silver-beacon-marketing-logoSilver Beacon Marketing does a similar thing, showing clients their return on investment (ROI) for advertising campaigns or other goals from our search engine optimization efforts.  That is proprietary data that few would publicize, but I’ve lost count of the number of times a referral has quoted their friend’s ROI to me. Sharing your business value is easy.

Bragging about the number of threats your computer stopped is something you might share with anyone.  The whole thing sounds like fun.  And even a small adoption rate can mean some great exposure.  Let’s say that the report showed your level of web savvy and a fun rating about your computer’s strength along with some Twitter and Facebook share buttons.  Your product gets valuable exposure every time someone sends that report to their Twitter or Facebook stream.

Enabling that sharing function is only a part of the battle though. Sharing has to be simple–absolutely frictionless–to get the best possible return.  And that’s what I experienced today when I reactivated a StumbleUpon account.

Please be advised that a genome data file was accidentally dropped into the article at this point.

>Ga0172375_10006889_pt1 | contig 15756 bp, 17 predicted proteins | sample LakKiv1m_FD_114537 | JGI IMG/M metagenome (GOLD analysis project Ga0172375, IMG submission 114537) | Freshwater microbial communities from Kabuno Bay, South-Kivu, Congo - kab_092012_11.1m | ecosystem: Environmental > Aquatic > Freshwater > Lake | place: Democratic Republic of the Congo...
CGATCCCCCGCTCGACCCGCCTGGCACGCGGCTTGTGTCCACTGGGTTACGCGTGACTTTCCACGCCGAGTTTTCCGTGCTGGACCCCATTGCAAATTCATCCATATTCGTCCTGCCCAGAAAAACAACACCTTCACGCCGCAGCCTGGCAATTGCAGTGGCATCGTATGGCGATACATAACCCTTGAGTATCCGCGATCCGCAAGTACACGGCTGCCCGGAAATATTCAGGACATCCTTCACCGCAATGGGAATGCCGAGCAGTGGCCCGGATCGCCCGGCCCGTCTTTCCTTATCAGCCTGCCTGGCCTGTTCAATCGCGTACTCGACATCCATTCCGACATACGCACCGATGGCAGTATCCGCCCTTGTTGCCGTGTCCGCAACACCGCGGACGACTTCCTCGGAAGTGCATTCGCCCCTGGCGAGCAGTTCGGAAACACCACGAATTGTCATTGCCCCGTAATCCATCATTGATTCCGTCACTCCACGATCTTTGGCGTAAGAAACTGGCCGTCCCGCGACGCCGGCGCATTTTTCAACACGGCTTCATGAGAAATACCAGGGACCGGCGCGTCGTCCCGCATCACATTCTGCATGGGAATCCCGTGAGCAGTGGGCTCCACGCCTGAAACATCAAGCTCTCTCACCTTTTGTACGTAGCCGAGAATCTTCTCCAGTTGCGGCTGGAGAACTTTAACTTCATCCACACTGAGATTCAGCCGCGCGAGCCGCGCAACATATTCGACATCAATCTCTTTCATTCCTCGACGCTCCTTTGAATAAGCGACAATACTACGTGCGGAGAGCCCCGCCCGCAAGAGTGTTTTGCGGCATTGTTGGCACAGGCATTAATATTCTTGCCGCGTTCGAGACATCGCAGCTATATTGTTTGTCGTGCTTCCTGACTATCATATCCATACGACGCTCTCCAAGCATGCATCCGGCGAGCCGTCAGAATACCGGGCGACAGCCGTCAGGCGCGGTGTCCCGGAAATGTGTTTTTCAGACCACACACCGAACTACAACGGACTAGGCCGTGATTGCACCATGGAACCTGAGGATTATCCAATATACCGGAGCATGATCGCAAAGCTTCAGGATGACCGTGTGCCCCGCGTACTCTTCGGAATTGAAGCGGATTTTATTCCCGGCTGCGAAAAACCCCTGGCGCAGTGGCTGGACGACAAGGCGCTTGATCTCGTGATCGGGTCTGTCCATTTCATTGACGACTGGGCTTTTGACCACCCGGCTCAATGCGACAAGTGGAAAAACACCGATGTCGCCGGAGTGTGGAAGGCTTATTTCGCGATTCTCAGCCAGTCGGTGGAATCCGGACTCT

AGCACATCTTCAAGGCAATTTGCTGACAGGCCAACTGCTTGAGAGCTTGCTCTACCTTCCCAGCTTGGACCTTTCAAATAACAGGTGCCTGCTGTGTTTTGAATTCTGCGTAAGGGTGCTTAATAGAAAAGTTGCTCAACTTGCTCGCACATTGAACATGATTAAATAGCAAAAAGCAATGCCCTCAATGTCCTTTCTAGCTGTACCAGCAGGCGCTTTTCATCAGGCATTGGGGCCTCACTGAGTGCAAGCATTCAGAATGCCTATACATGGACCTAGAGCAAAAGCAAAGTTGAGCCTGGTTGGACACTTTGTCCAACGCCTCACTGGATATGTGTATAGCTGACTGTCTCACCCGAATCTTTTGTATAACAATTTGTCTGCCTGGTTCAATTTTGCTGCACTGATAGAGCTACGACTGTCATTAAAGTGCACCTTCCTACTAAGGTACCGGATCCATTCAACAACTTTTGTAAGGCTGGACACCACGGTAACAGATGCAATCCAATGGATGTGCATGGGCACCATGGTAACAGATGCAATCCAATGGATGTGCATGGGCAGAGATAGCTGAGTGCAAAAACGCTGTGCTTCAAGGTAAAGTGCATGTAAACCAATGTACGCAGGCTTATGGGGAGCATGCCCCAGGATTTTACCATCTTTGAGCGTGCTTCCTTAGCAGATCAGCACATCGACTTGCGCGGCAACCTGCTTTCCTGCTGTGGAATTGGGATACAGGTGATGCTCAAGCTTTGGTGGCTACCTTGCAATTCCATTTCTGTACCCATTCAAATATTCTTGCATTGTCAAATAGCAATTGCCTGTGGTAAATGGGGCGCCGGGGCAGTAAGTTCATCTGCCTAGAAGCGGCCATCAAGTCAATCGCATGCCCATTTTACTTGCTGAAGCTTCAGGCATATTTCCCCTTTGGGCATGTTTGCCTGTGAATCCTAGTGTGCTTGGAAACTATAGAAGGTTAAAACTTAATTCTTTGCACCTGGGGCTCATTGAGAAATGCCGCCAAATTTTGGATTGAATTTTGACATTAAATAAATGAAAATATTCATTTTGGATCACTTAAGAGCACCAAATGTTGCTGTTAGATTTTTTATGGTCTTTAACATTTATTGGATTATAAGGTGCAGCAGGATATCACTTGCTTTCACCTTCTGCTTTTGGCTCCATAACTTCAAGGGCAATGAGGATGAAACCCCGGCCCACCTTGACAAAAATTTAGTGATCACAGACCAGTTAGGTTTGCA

Signing up was easy–only four fields after I clicked “connect with Facebook”.  And the company was smart enough to ask, “Hey, since you’re recommending pages to strangers, how about recommending them to your friends?”

Why not?  That makes perfectly good sense.  And with each post to my Facebook page, StumbleUpon gets a big endorsement from me to anyone connected with me.

Asking that question is smart.  My Facebook friends might not have a StumbleUpon account, but all the work is done for me if I want to post a link to my Facebook page or other social media channels. That is completely frictionless.

Your takeaway as a small business leader is to consider how your company communicates its real business value to stakeholders.  Special bonus points if you make sharing that information easy.